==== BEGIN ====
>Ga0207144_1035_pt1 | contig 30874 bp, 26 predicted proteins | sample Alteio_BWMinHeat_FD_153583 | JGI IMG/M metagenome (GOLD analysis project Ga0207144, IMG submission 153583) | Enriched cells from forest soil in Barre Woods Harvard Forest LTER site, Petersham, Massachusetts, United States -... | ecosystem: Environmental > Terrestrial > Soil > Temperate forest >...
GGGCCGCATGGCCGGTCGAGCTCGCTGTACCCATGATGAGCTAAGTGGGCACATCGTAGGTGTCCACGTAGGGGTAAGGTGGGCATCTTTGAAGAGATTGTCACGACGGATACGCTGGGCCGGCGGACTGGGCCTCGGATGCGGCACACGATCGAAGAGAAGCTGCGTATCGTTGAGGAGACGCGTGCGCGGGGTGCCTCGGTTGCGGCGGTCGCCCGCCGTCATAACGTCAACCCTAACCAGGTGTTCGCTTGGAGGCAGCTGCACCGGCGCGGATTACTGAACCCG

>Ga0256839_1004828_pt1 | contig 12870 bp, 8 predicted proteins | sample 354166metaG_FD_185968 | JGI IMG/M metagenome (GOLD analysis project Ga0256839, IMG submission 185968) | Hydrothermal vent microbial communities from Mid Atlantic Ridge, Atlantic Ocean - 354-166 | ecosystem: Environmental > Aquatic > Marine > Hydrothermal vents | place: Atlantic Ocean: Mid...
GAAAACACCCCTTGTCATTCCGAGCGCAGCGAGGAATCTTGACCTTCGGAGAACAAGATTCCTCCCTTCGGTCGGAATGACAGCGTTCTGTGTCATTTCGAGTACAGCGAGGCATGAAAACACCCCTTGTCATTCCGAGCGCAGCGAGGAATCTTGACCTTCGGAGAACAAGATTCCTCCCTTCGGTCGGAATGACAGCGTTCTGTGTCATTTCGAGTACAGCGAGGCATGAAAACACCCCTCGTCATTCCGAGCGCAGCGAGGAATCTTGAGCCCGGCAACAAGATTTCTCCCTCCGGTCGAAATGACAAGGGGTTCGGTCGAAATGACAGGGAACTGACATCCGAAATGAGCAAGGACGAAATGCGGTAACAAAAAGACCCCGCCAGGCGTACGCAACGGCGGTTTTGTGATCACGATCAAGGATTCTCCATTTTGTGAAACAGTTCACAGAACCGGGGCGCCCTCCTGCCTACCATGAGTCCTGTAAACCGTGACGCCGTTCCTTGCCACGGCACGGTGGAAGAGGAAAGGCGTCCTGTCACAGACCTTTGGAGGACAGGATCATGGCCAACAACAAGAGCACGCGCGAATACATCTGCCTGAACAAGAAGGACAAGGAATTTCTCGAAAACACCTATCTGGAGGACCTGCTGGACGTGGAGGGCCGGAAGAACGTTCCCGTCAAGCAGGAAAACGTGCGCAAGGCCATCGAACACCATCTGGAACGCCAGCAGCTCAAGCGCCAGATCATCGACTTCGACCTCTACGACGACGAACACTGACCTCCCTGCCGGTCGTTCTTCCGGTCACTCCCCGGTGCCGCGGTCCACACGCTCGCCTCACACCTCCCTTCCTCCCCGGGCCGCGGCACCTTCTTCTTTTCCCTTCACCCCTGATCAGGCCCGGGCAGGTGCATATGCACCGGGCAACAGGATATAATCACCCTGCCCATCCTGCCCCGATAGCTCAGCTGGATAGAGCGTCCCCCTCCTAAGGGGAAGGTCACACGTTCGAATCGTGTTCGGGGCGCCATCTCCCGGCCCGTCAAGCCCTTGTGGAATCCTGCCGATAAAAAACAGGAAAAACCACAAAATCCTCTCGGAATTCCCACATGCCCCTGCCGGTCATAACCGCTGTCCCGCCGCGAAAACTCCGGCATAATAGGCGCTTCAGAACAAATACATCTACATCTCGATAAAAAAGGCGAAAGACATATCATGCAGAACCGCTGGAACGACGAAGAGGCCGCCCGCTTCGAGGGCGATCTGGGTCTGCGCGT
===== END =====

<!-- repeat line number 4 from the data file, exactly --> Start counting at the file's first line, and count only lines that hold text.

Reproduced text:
GAAAACACCCCTTGTCATTCCGAGCGCAGCGAGGAATCTTGACCTTCGGAGAACAAGATTCCTCCCTTCGGTCGGAATGACAGCGTTCTGTGTCATTTCGAGTACAGCGAGGCATGAAAACACCCCTTGTCATTCCGAGCGCAGCGAGGAATCTTGACCTTCGGAGAACAAGATTCCTCCCTTCGGTCGGAATGACAGCGTTCTGTGTCATTTCGAGTACAGCGAGGCATGAAAACACCCCTCGTCATTCCGAGCGCAGCGAGGAATCTTGAGCCCGGCAACAAGATTTCTCCCTCCGGTCGAAATGACAAGGGGTTCGGTCGAAATGACAGGGAACTGACATCCGAAATGAGCAAGGACGAAATGCGGTAACAAAAAGACCCCGCCAGGCGTACGCAACGGCGGTTTTGTGATCACGATCAAGGATTCTCCATTTTGTGAAACAGTTCACAGAACCGGGGCGCCCTCCTGCCTACCATGAGTCCTGTAAACCGTGACGCCGTTCCTTGCCACGGCACGGTGGAAGAGGAAAGGCGTCCTGTCACAGACCTTTGGAGGACAGGATCATGGCCAACAACAAGAGCACGCGCGAATACATCTGCCTGAACAAGAAGGACAAGGAATTTCTCGAAAACACCTATCTGGAGGACCTGCTGGACGTGGAGGGCCGGAAGAACGTTCCCGTCAAGCAGGAAAACGTGCGCAAGGCCATCGAACACCATCTGGAACGCCAGCAGCTCAAGCGCCAGATCATCGACTTCGACCTCTACGACGACGAACACTGACCTCCCTGCCGGTCGTTCTTCCGGTCACTCCCCGGTGCCGCGGTCCACACGCTCGCCTCACACCTCCCTTCCTCCCCGGGCCGCGGCACCTTCTTCTTTTCCCTTCACCCCTGATCAGGCCCGGGCAGGTGCATATGCACCGGGCAACAGGATATAATCACCCTGCCCATCCTGCCCCGATAGCTCAGCTGGATAGAGCGTCCCCCTCCTAAGGGGAAGGTCACACGTTCGAATCGTGTTCGGGGCGCCATCTCCCGGCCCGTCAAGCCCTTGTGGAATCCTGCCGATAAAAAACAGGAAAAACCACAAAATCCTCTCGGAATTCCCACATGCCCCTGCCGGTCATAACCGCTGTCCCGCCGCGAAAACTCCGGCATAATAGGCGCTTCAGAACAAATACATCTACATCTCGATAAAAAAGGCGAAAGACATATCATGCAGAACCGCTGGAACGACGAAGAGGCCGCCCGCTTCGAGGGCGATCTGGGTCTGCGCGT